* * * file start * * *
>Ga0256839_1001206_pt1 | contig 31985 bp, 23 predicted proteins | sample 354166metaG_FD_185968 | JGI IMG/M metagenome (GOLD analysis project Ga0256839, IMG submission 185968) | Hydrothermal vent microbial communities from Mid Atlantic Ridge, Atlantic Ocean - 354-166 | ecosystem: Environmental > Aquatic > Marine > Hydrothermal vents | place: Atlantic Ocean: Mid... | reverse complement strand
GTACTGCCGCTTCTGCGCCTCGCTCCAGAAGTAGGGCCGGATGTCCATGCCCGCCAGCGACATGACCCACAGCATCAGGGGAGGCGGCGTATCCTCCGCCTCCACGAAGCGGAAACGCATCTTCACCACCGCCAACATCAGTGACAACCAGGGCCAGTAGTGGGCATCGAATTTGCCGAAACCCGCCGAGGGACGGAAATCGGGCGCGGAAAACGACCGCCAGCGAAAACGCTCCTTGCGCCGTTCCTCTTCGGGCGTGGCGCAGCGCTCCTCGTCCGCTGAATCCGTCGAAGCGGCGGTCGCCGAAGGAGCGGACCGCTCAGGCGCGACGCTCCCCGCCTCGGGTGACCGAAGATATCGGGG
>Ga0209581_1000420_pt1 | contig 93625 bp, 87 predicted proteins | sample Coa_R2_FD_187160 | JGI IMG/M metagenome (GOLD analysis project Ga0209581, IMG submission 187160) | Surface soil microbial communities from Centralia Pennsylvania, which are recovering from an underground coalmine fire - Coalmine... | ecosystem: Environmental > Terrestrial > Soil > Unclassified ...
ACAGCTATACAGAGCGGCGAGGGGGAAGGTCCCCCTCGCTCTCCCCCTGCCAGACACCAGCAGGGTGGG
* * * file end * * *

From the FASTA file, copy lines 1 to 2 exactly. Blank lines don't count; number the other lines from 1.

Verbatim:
>Ga0256839_1001206_pt1 | contig 31985 bp, 23 predicted proteins | sample 354166metaG_FD_185968 | JGI IMG/M metagenome (GOLD analysis project Ga0256839, IMG submission 185968) | Hydrothermal vent microbial communities from Mid Atlantic Ridge, Atlantic Ocean - 354-166 | ecosystem: Environmental > Aquatic > Marine > Hydrothermal vents | place: Atlantic Ocean: Mid... | reverse complement strand
GTACTGCCGCTTCTGCGCCTCGCTCCAGAAGTAGGGCCGGATGTCCATGCCCGCCAGCGACATGACCCACAGCATCAGGGGAGGCGGCGTATCCTCCGCCTCCACGAAGCGGAAACGCATCTTCACCACCGCCAACATCAGTGACAACCAGGGCCAGTAGTGGGCATCGAATTTGCCGAAACCCGCCGAGGGACGGAAATCGGGCGCGGAAAACGACCGCCAGCGAAAACGCTCCTTGCGCCGTTCCTCTTCGGGCGTGGCGCAGCGCTCCTCGTCCGCTGAATCCGTCGAAGCGGCGGTCGCCGAAGGAGCGGACCGCTCAGGCGCGACGCTCCCCGCCTCGGGTGACCGAAGATATCGGGG